Virginia Recycling Association

Glass Recycling Policy


Policy Statement

It is the policy of the Virginia Recycling Association (VRA) to recognize the value of glass as a recycling commodity and support the development of regional processing facilities and end markets for source-separated glass in Virginia.

Reason for Policy

Glass is 100% recyclable and can be recycled endlessly without loss in quality or purity. Approximately 10% of glass food and beverage containers in Virginia are recycled every year, which means that an estimated 315,000 tons of container glass goes to landfills[1].

According to a 2018 study[2] by the Glass Recycling Coalition (GRC), more than 90 percent of residents and consumers expect to be able to recycle glass and more than 50 percent of public sector respondents are actively trying to improve their glass recycling systems.


Throughout Virginia, materials recovery facilities (MRFs) and municipalities are withdrawing glass from the list of acceptable curbside recyclable materials. To date, Arlington County, Prince William County, and Fairfax County has removed glass and are encouraging residents to try to avoid buying items packaged in glass. Because of changes within the recycling industry and to cut costs of processing lower value glass from the single-stream collection.


During the curbside collection and recycling process, the glass is broken and becomes mixed with other non-glass materials (e.g., paper, metal, food waste, etc.).  Through the single-stream recycling processing, glass acts as an extremely abrasive substance that damages other recyclables, the isolation or removal of glass at early in the process is necessary to reduce equipment maintenance issues.

The resulting material can be as much as 60% non-glass and must be further processed to make it clean enough for reuse. Additional capital investment in processing equipment is required to safely remove glass at the start of the processing.


Glass beneficiation then takes the glass, sorts it by color and removes residual contaminants and items such as plastic caps, paper and other organic material. This equipment includes additional screens, optical sorters, metal detection and manual quality stations. The final product is glass cullet, which can then be sold to end markets for manufacturing. There are no such facilities in Virginia.  The nearest beneficiation facilities are in North Carolina and Pennsylvania and it is not economical to ship the glass to these facilities.


The VRA sees the potential in Virginia investing in glass recycling as a commodity that provides Virginia with economic and environmental benefits. Virginia has two glass container manufacturing plants located in the state, but these facilities source materials from outside the Commonwealth.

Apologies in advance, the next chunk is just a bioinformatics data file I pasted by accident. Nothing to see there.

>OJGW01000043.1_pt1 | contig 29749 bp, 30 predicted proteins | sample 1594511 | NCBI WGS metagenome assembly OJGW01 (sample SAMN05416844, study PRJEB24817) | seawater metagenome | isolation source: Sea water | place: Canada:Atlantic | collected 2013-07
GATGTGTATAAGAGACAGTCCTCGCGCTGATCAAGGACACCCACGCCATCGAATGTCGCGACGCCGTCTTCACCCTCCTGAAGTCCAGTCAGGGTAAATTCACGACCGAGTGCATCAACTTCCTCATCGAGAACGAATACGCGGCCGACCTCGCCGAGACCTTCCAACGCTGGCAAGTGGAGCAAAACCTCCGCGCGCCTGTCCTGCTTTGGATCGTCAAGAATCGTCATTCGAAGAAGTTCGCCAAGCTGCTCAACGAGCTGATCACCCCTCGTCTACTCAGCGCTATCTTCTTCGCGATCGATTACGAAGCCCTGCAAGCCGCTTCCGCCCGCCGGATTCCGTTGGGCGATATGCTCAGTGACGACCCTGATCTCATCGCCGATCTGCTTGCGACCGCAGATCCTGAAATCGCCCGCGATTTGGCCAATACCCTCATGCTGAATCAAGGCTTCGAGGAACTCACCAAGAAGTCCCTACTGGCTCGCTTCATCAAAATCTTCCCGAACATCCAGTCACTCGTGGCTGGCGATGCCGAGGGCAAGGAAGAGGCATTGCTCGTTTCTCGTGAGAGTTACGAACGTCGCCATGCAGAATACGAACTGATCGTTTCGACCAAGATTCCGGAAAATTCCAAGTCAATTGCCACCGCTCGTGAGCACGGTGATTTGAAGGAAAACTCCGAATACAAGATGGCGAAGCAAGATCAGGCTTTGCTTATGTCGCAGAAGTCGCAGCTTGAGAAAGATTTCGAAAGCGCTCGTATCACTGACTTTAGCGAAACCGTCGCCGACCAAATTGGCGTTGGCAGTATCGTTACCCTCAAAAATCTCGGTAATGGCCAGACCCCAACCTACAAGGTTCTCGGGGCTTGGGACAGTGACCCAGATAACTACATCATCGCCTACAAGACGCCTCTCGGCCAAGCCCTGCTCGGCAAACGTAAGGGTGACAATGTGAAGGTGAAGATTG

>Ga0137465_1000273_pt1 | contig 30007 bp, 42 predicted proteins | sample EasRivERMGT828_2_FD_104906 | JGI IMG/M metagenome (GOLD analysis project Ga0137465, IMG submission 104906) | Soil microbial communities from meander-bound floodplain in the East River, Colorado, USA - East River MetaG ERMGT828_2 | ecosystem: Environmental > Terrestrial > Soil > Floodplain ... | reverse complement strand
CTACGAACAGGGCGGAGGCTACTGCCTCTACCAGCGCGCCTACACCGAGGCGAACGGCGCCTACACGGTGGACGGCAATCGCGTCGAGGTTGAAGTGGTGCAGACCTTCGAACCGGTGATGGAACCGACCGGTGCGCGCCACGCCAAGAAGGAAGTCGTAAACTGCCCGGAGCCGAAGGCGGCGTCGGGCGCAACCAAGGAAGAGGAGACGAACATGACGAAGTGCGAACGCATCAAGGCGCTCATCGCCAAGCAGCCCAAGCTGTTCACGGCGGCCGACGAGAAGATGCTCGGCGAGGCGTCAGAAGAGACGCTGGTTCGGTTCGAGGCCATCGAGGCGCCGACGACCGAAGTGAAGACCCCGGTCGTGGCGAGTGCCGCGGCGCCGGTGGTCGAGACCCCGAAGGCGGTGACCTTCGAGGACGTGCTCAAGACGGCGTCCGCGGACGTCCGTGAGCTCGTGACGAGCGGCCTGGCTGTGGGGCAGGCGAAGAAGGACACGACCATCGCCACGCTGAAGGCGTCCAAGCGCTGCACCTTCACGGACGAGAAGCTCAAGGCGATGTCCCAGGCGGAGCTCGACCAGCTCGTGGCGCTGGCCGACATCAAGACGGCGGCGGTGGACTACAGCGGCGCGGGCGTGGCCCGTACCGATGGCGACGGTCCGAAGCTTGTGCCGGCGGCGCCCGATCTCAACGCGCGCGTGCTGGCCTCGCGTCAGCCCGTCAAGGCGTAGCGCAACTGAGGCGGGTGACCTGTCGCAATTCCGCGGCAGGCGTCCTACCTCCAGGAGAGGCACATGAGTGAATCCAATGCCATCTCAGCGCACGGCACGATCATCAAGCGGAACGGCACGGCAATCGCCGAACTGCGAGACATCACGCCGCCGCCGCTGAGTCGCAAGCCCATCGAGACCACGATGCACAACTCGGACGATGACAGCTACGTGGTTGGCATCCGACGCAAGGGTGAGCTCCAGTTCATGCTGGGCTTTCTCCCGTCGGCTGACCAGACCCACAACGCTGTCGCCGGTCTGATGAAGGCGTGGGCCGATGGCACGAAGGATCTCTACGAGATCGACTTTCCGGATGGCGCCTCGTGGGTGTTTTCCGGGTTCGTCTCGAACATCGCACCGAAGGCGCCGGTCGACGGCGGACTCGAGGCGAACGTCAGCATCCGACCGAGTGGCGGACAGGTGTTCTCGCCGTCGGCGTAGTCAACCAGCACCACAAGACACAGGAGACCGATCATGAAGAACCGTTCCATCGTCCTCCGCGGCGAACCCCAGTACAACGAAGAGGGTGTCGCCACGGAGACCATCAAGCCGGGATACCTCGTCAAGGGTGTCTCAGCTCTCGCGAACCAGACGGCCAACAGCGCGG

According to the North American Insulation Manufacturers Association,[3] their US members used more than 2.2 billion pounds of recycled glass in the production of fiberglass insulation. Information provided by the Container Recycling Institute[4]suggests that recycling 1,000 tons of glass creates slightly over 8 jobs.


The Glass Packaging Institute[5] states that over a ton of natural resources are saved for every ton of glass recycled and one ton of carbon dioxide is reduced for every six tons of recycled container glass used in the manufacturing process.

Who is/will be affected

Members, Public, Government, Suppliers, Manufacturers, Recycling and Solid Waste Industries


A commodity is a basic good used in commerce that is interchangeable with other commodities of the same type. Commodities are most often used as inputs in the production of other goods or services. The quality of a given commodity may differ slightly, but it is essentially uniform across producers. When they are traded on an exchange, commodities must also meet specified minimum standards, also known as a basis grade.

Recyclable Material
Raw or processed material that can be recovered from a waste stream and converted into new materials.

Recycling Contamination
Refers to the process of rendering a recyclable material unfit for use. of nonconforming materials.  This occurs when incorrect items or materials are put into the collection system or when the right items are prepared incorrectly.

The treatment of raw recyclable material to remove contaminants and impurities, and improve physical or chemical properties in preparation for use in the manufacturing process.


[2](n.d.). 2018 GRC Glass Recycling Survey. Retrieved from

[3]Fitzgerald-Redd, S. (2018, November 14). 3.2 Billion Pounds of Progress! Retrieved from

[4] (n.d.). Glass Facts & Statistics. Retrieved from

[5](n.d.). Glass Facts & Statistics. Retrieved from